If you’ve ever watched something you only half-understood, you’ve felt what I did watching “Ghoul.” The three-episode miniseries was somewhere between scathing Indian social commentary and a slasher. I can’t speak to the effectiveness, as I don’t live in the society I think was being critiqued.
Though the series added confusion to my life, it was undoubtedly horror. The first scene made my skin crawl, and I didn’t understand the necessity of it until the crazy twist at the end of the final episode. Don’t laugh when I say I didn’t see it coming at all — for me, it seemed unthinkable.
That first episode was fast for those first five minutes, then slowed way down as it settled into the story. I understand the need for exposition, but I felt a little cheated. “Ghoul" gave me an opening that dug its hooks deep into me before saying it’s time to cool off and learn more about nothing obviously related to the wild thing you just saw.
After my initial bewilderment, I was introduced to Shahnawas Rahim, a professor who fits nicely in a predictable-revolutionary-intellectual archetype, and his daughter, Nida. He teaches subjects the government explicitly disapproves of, and is arrested for it because of Nida. She’s young, and eager to serve her country.
Nida had the nerve to blindside me at least twice an episode. Just look to her if you seek an example of a radical character change in a short amount of time. She goes from struggling with morality and finding who to believe, to being decisive and sure, but some things happen along the way. Bloody things. There was way more blood in this than I thought there would be.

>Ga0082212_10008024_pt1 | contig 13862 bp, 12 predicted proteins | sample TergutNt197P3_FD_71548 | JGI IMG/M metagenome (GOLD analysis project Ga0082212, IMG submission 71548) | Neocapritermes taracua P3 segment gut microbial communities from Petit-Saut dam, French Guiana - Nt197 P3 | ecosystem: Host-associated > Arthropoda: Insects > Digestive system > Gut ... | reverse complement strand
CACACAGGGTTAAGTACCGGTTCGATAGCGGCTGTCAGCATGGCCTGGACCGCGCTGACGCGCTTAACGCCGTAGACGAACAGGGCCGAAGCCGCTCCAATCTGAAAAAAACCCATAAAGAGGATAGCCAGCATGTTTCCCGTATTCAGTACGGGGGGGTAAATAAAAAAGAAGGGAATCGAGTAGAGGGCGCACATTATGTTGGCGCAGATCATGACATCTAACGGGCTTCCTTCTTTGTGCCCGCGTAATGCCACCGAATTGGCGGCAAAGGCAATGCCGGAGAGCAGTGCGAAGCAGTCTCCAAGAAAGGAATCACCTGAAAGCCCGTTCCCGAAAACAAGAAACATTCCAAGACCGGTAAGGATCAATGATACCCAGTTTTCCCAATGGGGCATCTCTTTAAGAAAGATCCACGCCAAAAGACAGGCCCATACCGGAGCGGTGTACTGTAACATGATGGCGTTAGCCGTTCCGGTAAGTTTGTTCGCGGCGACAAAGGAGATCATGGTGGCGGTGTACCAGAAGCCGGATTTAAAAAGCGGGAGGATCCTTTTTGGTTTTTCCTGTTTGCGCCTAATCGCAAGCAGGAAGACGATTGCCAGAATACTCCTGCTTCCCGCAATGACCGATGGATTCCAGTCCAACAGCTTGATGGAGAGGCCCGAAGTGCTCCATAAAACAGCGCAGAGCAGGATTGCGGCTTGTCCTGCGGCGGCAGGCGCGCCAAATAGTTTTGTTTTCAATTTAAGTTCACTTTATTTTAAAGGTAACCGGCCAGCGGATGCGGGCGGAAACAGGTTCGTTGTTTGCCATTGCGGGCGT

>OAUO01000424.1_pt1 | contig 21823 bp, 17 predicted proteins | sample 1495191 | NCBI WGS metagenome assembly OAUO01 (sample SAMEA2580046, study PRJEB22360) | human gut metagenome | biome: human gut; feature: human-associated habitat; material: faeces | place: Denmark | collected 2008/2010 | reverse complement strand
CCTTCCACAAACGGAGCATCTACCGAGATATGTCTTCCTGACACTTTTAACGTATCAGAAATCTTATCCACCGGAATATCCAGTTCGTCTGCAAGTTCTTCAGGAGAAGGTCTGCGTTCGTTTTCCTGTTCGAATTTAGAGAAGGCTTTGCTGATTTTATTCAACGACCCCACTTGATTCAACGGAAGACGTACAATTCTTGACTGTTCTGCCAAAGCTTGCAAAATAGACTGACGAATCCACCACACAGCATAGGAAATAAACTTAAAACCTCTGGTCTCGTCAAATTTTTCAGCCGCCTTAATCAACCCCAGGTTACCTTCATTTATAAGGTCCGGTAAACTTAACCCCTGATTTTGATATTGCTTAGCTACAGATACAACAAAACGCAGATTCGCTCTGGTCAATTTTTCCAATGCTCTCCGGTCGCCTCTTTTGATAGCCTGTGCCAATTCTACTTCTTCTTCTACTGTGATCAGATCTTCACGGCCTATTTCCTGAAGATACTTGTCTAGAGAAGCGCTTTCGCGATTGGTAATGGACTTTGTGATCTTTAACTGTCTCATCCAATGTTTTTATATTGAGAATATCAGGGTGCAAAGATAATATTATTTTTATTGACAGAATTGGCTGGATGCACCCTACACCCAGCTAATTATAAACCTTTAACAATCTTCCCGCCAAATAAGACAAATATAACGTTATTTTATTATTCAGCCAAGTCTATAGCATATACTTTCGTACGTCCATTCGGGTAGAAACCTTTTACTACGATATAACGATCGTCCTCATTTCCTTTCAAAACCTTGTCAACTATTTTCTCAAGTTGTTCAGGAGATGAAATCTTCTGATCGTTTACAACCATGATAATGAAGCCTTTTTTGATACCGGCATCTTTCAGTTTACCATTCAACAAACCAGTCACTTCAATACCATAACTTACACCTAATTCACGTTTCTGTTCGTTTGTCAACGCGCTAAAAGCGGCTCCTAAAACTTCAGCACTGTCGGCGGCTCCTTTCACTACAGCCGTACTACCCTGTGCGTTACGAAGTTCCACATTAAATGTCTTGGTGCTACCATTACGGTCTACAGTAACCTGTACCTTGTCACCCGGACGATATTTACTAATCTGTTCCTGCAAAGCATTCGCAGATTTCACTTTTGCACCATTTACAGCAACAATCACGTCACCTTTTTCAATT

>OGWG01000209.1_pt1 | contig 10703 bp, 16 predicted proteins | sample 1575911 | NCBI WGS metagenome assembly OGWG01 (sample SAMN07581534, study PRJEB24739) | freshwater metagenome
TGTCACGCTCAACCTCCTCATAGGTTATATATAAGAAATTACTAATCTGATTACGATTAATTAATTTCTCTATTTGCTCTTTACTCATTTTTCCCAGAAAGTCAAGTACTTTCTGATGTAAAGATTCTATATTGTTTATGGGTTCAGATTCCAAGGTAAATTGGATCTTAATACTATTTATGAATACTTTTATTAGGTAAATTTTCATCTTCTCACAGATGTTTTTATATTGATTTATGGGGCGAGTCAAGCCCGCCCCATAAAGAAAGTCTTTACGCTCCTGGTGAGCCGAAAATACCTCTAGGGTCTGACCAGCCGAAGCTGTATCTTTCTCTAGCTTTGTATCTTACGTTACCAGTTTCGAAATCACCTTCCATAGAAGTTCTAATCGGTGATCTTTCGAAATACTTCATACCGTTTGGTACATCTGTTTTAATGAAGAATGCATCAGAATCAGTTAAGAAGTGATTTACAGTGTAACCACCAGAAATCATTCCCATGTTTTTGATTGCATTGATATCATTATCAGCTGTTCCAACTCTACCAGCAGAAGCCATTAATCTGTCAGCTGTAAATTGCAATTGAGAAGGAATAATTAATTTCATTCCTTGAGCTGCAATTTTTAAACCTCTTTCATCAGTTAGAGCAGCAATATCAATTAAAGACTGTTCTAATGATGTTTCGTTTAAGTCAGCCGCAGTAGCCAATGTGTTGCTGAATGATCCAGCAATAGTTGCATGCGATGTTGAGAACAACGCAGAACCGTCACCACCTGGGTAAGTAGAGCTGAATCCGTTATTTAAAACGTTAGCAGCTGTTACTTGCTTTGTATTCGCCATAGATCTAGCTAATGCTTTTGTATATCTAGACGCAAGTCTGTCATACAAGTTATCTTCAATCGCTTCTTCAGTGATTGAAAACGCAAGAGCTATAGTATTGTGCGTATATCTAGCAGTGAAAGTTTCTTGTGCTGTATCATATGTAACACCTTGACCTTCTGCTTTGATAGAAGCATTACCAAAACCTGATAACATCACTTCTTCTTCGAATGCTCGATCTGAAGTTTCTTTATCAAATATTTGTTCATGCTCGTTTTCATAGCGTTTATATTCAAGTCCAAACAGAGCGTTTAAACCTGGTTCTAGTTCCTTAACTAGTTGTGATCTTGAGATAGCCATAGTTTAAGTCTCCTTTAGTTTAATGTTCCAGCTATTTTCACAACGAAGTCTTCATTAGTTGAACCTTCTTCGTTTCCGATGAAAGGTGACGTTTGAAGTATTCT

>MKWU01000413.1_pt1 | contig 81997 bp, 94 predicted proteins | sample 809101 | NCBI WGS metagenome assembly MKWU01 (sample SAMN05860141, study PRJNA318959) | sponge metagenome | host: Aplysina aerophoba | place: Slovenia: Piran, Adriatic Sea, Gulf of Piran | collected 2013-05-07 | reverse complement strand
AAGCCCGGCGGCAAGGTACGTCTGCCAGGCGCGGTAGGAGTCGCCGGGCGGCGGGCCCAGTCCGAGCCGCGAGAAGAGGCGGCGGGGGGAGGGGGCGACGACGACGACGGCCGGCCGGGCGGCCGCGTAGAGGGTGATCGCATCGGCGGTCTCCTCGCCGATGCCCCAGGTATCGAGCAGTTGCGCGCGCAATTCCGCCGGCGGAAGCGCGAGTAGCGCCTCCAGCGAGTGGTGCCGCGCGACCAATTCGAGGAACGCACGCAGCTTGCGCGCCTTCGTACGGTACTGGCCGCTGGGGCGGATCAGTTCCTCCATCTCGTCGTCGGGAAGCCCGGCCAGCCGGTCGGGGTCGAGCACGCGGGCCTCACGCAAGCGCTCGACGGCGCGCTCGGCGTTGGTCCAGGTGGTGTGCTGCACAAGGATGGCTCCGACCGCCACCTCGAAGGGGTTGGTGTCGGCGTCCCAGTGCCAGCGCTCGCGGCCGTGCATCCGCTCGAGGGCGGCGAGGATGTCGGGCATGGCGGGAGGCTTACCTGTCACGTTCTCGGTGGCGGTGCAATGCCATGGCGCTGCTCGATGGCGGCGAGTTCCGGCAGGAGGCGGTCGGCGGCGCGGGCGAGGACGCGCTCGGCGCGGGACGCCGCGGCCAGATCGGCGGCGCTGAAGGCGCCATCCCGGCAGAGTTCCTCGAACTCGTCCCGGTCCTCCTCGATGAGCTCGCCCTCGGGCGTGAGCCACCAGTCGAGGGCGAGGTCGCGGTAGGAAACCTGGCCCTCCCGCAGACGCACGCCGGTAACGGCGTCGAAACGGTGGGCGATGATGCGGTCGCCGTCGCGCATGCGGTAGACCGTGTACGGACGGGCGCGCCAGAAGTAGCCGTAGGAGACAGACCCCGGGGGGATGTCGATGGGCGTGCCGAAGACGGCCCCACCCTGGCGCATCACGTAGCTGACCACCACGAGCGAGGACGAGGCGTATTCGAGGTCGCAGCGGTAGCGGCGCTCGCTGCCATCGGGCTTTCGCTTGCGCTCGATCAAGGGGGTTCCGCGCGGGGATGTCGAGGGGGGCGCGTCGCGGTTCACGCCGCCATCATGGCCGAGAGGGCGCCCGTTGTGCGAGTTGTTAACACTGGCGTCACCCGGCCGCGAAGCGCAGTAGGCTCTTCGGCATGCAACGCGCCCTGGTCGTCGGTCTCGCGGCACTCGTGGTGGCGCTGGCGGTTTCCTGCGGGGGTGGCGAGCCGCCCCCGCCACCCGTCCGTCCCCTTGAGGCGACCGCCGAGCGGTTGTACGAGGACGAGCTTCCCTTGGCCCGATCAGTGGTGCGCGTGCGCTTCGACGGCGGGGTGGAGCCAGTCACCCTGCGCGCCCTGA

The big complicating factor is Ali Saeed, and Nida’s brand new job as an interrogator in the facility he’s brought to. Things stop adding up, and before you can even brace yourself for what’s coming, you get what? Long division. Do me a favor and picture a winky face at the end of this paragraph.
There are several interrogation scenes with Ali Saeed, but I’d like to talk about the one during which someone wanted me to believe a hardened colonel would say “spill the beans” to a hardened rebel. Absolutely not. I’ll suspend my disbelief for a lot of other things, but I refuse to accept that. Try again next time.
I’d also like to talk about the interrogator with the handlebar mustache. The drama of his entrance was such that I was nervous about it before anyone had said anything concrete about him. I don’t need to tell you what kind of energy this guy had.
I’ll admit the ghoul-specific content doesn’t really kick into high gear until the last episode, which is all tension and crisis. It’s actually kind of scary. Nida’s different, the stakes are different and we know things we never thought we needed to know. We’ve reached the final five minutes of “Paranormal Activity.”
I recommend that you round up the gang, turn out the lights and dive into “Ghoul.” Everything’s better with friends.